A cyber attack is being reported in Australia every 7.8 minutes as sophisticated hackers, including foreign governments, target the nation’s critical infrastructure and essential services such as hospitals, food distribution and electricity systems.
The wave of hacks last financial year included a significant ransomware attack against a Victorian public health service in March, which affected four hospitals and aged care homes and resulted in the postponement of elective surgeries.
Thousands of Australian businesses were hit the same month by a major cyber attack on Microsoft Exchange servers that Australia, the United States and others believe was sponsored by China’s Ministry of State Security.
The federal government will on Thursday release its second annual cyber threat assessment, revealing the Australian Cyber Security Centre received almost 67,500 reports last financial year, up 13 per cent on the previous 12 months.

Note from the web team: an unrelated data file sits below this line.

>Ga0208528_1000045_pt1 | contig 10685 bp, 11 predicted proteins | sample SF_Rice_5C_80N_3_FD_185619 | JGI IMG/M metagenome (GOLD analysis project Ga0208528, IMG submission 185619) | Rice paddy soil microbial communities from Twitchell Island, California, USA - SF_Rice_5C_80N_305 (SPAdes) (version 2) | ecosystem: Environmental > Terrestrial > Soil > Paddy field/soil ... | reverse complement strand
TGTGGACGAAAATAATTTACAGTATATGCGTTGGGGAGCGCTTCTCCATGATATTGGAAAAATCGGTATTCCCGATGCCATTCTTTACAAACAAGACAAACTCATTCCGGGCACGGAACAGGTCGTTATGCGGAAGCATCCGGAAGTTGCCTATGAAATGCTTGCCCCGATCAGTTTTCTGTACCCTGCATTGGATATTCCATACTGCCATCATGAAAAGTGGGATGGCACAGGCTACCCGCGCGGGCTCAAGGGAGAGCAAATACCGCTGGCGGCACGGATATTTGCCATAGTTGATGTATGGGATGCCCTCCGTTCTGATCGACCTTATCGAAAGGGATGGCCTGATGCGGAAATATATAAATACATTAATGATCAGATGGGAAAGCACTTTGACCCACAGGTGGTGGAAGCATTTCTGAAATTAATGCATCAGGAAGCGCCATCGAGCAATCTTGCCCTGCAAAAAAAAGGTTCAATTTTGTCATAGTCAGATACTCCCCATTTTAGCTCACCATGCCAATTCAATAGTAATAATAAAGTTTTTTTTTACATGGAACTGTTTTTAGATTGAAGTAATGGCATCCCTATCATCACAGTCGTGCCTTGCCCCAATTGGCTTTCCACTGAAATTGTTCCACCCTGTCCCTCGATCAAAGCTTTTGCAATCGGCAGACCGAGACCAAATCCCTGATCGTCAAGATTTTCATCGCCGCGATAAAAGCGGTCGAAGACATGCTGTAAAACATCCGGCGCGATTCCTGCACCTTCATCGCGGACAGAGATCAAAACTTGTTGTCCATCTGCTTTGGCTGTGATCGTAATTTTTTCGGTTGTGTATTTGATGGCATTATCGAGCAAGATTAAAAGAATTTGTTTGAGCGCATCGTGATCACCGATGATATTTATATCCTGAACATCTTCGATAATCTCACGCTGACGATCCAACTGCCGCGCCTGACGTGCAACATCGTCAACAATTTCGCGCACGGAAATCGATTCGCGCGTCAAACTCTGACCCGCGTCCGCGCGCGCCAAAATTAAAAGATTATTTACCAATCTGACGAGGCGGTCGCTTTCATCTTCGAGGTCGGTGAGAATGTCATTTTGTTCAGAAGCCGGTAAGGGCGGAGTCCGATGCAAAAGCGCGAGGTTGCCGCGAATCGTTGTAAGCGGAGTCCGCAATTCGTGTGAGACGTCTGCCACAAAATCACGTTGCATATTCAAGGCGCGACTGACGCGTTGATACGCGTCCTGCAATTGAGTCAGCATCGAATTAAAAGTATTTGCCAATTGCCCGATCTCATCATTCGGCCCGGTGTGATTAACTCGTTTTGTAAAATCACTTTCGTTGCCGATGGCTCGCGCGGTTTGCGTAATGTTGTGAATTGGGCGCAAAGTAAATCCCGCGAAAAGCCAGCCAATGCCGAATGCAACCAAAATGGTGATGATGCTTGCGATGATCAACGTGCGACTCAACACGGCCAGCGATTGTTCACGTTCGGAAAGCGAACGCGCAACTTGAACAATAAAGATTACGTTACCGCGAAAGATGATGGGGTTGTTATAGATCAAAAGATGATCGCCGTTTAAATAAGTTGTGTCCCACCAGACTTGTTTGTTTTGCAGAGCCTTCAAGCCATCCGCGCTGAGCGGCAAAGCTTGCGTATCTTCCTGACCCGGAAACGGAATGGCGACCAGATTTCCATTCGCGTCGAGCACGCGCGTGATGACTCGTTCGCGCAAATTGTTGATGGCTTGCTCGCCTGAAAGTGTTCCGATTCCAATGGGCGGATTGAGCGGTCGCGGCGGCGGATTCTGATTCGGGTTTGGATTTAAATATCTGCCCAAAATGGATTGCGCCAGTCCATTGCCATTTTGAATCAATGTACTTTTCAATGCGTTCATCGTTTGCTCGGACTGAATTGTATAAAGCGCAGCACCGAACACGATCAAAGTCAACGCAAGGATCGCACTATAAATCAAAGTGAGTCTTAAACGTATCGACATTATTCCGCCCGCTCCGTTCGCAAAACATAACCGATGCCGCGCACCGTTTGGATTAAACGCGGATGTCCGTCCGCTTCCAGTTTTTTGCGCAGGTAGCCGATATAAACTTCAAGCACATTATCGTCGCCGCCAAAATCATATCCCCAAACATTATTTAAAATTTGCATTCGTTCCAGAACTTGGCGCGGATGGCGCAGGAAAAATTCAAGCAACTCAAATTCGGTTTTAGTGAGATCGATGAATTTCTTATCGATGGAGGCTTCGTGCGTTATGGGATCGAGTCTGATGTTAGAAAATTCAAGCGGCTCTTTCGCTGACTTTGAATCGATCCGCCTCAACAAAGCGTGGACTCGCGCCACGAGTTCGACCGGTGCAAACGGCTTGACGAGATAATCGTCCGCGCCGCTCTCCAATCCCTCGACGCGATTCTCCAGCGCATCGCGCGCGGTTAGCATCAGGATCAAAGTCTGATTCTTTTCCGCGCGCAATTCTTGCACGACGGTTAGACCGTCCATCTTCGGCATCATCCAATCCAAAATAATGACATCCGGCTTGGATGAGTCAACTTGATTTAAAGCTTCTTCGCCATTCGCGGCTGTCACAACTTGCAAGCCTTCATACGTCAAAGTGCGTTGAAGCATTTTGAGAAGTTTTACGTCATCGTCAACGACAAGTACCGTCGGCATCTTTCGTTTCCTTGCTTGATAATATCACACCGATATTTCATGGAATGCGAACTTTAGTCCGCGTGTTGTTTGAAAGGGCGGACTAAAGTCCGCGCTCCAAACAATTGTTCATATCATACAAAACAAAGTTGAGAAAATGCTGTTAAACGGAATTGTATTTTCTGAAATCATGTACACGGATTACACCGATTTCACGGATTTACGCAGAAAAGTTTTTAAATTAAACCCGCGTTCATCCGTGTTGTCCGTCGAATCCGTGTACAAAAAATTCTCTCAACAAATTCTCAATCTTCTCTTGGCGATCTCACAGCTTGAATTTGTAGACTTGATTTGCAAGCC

About one-quarter of cyber incidents reported to the ACSC over that period were associated with Australia’s critical infrastructure or essential services, including education, communications, electricity, water and transport.
Assistant Defence Minister Andrew Hastie said cyber was the “new battleground” and it was up to government, industry and individuals to combat the escalating threat.
“Australians are being targeted by a range of actors: from state-sponsored actors to gain strategic advantage, to financially motivated financial cybercriminals looking to make a profit, to issue-motivated groups – and even terrorist groups and extremists – looking to disrupt and destabilise Australian democracy,” Mr Hastie said.
“Indeed, cyber espionage I think remains one of the greatest threats to Australia’s national security and economic prosperity in this decade ahead. This type of activity blurs the distinction between peace and war, and it’s a favoured tactic of authoritarian regimes seeking an advantage asymmetric means.”